Me and my 12-year-old niece Eva Mae at Lee’s Ferry on the Colorado River in Arizona, July 2017.

Less Is More: On the Road With Eva Mae

This is not a technophobe’s lament.

This is not an anti-smartphone screed.

This is an ode to the untethered glories of my July road trip without a screen, a signal or a network. The passenger manifest: me, my 12-year-old niece Eva, my beastly driving machine Thor, and all the gear and brio needed for six nights of camping in southern Utah.

Her parents — my brother and sister-in-law — suggested the visit, and I proposed her first trip to the North Rim, Zion and Bryce. I had only a vague idea of who my niece might be as a young woman on her own, and I wanted to be outside in the raw wonder of that landscape fending for ourselves. I hoped the magic emollient of the natural world might wow us, sedate us and possibly connect us.

Eva’s from the East Coast and before she visited this summer, I had not seen her in a few years. She had been to Flagstaff once before when she and her parents visited for the Christmas holidays. Eva was seven then and spent most of her time on a sled face down, eating snow and squealing. She was a kid, and now she’s not. Now she has theories and points of view. Now she has a quicksilver intelligence. Now she has dreams of becoming an architect. What she doesn’t have is a smartphone.

When my brother called a few days before Eva flew into Phoenix and told me that she didn’t have a phone, I couldn’t absorb the depth of what that meant. Okay, no phone. It was a stray fact. It wasn’t until after our trip when I told stories to friends who had travelled with nieces and nephews and their own children that I came to appreciate what a rare gift I had been in the presence of — my niece, unplugged.

The challenge of modern relationships, says contemporary philosopher Alain de Botton: how to prove more interesting than the other’s smartphone. One of the latest in the bad news marching parade of studies about adolescents and smartphones says that about three-fourths of U.S. teens have daily access to smartphones. Screen addiction, isolation, a life lived wired — the radioactive fallout of all that connectivity is vexing.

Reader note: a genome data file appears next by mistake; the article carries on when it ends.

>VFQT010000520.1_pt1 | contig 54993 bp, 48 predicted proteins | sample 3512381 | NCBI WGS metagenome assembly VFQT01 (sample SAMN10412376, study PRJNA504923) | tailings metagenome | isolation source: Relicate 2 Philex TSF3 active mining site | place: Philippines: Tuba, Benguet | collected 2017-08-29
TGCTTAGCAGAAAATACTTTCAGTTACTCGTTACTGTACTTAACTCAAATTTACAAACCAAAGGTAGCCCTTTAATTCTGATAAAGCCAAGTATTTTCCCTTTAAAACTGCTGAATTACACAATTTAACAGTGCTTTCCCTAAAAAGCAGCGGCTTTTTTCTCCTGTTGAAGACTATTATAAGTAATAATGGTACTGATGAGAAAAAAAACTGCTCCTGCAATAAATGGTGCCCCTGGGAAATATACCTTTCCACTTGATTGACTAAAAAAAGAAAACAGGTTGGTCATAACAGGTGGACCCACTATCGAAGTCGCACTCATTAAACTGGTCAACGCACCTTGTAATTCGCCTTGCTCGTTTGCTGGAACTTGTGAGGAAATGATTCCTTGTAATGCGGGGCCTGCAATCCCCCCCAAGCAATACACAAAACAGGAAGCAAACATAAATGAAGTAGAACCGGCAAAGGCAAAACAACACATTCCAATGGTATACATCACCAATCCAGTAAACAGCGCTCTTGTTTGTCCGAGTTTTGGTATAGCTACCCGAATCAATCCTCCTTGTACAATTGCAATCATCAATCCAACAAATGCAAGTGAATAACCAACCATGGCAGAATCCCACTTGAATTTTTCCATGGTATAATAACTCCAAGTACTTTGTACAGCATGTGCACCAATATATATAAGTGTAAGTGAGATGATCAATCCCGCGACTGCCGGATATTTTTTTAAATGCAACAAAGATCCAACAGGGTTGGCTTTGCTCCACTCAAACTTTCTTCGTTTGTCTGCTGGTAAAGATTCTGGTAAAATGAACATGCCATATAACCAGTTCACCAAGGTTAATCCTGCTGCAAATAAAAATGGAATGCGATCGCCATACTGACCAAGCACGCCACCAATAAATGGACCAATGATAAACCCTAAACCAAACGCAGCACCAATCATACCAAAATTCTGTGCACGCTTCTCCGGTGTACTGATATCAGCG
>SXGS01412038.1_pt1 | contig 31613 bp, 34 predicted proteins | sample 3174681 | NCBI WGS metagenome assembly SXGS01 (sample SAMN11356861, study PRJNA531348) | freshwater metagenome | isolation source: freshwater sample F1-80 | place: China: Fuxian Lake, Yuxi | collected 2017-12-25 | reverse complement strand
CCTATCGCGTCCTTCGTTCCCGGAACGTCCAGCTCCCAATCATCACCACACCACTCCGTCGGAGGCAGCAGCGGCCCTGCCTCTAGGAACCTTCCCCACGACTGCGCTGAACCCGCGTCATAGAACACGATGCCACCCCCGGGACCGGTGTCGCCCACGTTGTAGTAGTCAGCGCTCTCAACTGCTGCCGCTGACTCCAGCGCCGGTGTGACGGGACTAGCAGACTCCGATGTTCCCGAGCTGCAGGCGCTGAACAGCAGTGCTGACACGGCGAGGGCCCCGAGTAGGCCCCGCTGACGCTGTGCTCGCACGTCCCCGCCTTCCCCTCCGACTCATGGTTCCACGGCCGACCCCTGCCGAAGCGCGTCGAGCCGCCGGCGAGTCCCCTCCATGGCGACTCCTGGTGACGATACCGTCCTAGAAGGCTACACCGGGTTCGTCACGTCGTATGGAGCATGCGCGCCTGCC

On my trip with Eva, there were only two of us in the car. We were disconnected from the thousands that screens attach to our lives. There were no cat videos, snarky memes, geotagged photos or Yelp reviews. No beeps or tings or Bruno Mars ringtones. There were no negotiations for phone-free meals or regulations about screen time. Our status updates had three flavors: I need a pee break. Can we pull over and look at that? Let’s find a cool spot to eat lunch.

Eva and I were alone together, staring out the windows, scrambling on trails, finding our way to the next place, moving through the sunlight and the boredom and the solitude. We daydreamed.

On the first night of our trip we navigated to our campsite on the North Rim of the Grand Canyon from directions scrawled onto a scrap of paper. We drove on unfamiliar Forest Service roads wondering aloud if we had missed our turn. We monitored the cloud patterns and sniffed the air to wager if rain was likely to fall in the night. Eva wrote daily expeditionary highlights into a notebook we tucked into a car door pocket behind the road atlas.

We sang in unison to Beatles tunes, watched the fantastical red hoodoos of Bryce Canyon stream by. We shared silence in the midst of all the vastness, jostling along the two-lane highway with faraway eyes. I told her stories of her dad as a young boy. She told me about her friends at school. We drove into towns unfamiliar to us both, asked strangers for directions to a swimming hole or a nearby hiking trail.

It was the final day of the road trip. We had a long drive ahead to return us to Flagstaff from Boulder, Utah. Grey skies dropped a light rain. The roads were traffic free as we snaked eastward on Route 12. Eva was immersed in a book she had bought a few days earlier. I asked her about the plot and the characters. “Would you read the first few pages to me so that I can get a sense of the writing?” I asked.

Her eyes lit up. A few pages turned into the first chapter. And then the second and the third. The world continued to enfold us, and I felt it shimmer. The cocoon of the car, the sedative of rain, the rhythm of the windshield wipers and Eva’s voice rising and falling. We were alone together, and I felt my life expanding to hold it all.

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This story first appeared in FlagLive. It can also be found at flagstaffletterfromhome.com.